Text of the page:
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Associate Director of Athletics/SWA Pat Babock To Retire

Pat Babcock came to UConn in 1967.

July 20, 2012

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STORRS, Conn. -- University of Connecticut Associate Director of Athletics/Senior Women's Administrator Pat Babcock, who has been a member of the UConn community since 1967, has announced that she will retire effective August 1, 2012.

Babcock has touched the lives of UConn student-athletes in every way imaginable since joining the school's faculty in '67. She has served as a coach, athletic department administrator and instructor at the school for the past 46 years.

Babcock has held her current position since 1993. She worked directly with UConn student-athletes and coaches in all 24 sports in such areas as housing, financial aid and student wellness. Prior to become the Senior Women's Administrator she was the Associate Athletic Director for Student Services.

"Although I have worked with Pat for only a short amount of time, I have quickly realized the important roles that she has had at our university as both as a coach and an administrator," said Director of Athletics Warde Manuel. "Pat has made a positive impact on literally thousands of student-athletes and coaches. She has been a source of leadership and guidance for all of us - and she will be missed."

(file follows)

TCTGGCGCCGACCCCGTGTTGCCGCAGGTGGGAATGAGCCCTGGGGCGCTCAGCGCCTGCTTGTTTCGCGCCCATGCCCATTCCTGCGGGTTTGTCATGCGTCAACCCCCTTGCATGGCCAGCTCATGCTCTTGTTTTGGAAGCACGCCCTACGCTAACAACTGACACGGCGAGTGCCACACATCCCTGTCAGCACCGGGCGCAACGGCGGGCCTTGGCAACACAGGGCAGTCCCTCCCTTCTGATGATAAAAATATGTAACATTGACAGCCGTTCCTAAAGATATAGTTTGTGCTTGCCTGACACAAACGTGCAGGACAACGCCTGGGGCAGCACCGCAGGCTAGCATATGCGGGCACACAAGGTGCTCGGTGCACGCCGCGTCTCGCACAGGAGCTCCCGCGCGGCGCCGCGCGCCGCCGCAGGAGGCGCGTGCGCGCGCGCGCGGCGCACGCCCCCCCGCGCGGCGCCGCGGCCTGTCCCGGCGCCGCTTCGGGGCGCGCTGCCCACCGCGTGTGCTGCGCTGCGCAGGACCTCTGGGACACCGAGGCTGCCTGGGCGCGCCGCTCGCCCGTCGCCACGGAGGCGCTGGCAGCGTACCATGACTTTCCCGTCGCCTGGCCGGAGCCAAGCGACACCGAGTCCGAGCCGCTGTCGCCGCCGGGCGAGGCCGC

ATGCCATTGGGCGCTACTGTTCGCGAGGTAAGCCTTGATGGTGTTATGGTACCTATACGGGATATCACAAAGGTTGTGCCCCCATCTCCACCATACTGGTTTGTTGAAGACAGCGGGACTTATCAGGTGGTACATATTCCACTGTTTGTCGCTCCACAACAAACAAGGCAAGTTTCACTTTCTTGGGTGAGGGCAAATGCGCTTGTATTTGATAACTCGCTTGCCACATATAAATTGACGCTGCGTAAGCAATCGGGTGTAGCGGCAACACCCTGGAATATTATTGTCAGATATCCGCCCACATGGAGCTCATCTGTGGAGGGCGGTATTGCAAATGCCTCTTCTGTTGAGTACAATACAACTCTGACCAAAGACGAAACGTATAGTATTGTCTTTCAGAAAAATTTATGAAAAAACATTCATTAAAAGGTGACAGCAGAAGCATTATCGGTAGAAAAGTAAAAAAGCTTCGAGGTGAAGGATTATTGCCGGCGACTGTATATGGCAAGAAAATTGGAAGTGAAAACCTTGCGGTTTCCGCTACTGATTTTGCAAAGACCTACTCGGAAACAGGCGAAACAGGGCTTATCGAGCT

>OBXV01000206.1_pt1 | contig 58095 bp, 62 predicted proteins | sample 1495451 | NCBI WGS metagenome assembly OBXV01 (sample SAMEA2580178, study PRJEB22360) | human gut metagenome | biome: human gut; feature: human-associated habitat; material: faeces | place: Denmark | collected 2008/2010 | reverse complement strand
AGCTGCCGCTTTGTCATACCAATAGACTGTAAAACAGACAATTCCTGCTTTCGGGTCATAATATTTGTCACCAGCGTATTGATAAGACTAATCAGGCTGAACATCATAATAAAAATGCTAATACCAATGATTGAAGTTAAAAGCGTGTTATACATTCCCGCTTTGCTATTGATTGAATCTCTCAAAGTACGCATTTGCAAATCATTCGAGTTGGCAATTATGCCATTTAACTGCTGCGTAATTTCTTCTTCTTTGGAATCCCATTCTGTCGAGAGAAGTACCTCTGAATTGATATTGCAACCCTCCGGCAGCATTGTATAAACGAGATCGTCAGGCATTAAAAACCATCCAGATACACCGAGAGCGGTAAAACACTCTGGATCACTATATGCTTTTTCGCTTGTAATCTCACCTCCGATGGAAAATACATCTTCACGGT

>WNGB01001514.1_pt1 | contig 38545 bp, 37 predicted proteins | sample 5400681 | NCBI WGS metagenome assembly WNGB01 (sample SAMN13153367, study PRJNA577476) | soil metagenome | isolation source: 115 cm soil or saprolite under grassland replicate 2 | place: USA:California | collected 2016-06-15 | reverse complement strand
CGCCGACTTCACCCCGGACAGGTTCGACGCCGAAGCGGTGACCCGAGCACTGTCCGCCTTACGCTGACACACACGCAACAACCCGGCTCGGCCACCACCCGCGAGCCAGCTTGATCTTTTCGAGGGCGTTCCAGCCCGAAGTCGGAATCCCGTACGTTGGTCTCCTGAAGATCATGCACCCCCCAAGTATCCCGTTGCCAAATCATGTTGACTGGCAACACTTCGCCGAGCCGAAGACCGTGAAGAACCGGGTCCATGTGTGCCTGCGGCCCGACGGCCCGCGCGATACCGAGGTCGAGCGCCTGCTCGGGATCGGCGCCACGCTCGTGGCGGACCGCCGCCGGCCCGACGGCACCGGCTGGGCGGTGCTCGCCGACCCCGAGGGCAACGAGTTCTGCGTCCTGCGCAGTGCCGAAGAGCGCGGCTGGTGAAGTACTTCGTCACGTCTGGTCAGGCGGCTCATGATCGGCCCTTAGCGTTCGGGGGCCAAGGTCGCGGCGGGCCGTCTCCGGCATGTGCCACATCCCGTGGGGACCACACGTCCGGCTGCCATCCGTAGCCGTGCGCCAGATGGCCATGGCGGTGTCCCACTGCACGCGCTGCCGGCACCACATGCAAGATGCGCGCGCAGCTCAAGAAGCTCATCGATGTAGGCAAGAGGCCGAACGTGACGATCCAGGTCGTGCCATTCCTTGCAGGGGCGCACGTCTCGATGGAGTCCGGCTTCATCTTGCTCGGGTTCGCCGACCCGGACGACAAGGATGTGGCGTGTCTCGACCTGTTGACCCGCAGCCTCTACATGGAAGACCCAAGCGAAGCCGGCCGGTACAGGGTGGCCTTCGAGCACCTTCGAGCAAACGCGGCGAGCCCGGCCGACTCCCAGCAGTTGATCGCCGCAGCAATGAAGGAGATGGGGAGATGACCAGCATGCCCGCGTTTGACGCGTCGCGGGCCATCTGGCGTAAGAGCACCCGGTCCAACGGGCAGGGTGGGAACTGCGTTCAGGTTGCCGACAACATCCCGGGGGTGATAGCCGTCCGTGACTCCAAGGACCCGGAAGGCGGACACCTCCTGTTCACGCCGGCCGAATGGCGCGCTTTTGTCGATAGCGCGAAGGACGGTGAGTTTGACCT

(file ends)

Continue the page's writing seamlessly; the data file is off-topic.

Babcock has served as the sports administrator for numerous Husky teams over the years and has been associated with seven NCAA National Championships in women's basketball and two in field hockey. UConn has also won numerous BIG EAST Championships and produced over 60 All-American selections in sports she has served as the administrator. In the early 2000's, Babcock was instrumental in the administration of three new sports on the UConn campus - women's lacrosse, rowing and women's ice hockey.

"Pat grew up in an educational environment, which was a great benefit for her," said John Toner, who served as UConn's Director of Athletics from 1967-87. "Pat has an understanding and love for college athletics. I think that the greatest salute I can give to here is that she supported the move from the traditional philosophies of how women's college athletics was organized to modern day philosophies. This can only truly be understood by people who were part of the transition. My wife Claire and I both wish Pat the very best for the future."

"I was very blessed to have Pat Babcock on the scene when I came to the University of Connecticut," said Pat Meiser, who currently serves at the Director of Athletics at the University of Hartford and was the Associate AD For Administrator/Senior Women's Administrator at UConn from 1983-93. "Pat always understood the essence of a quality collegiate athletic program. I know I join many people around the country who celebrate the contributions that Pat Babcock has made over the years and wish her the very best in her retirement."

Babcock is a 1962 graduate of Northeastern University and added a master's degree from Springfield College in 1968. She joined the UConn faculty in 1967 when she accepted a position in the Department of Physical Education.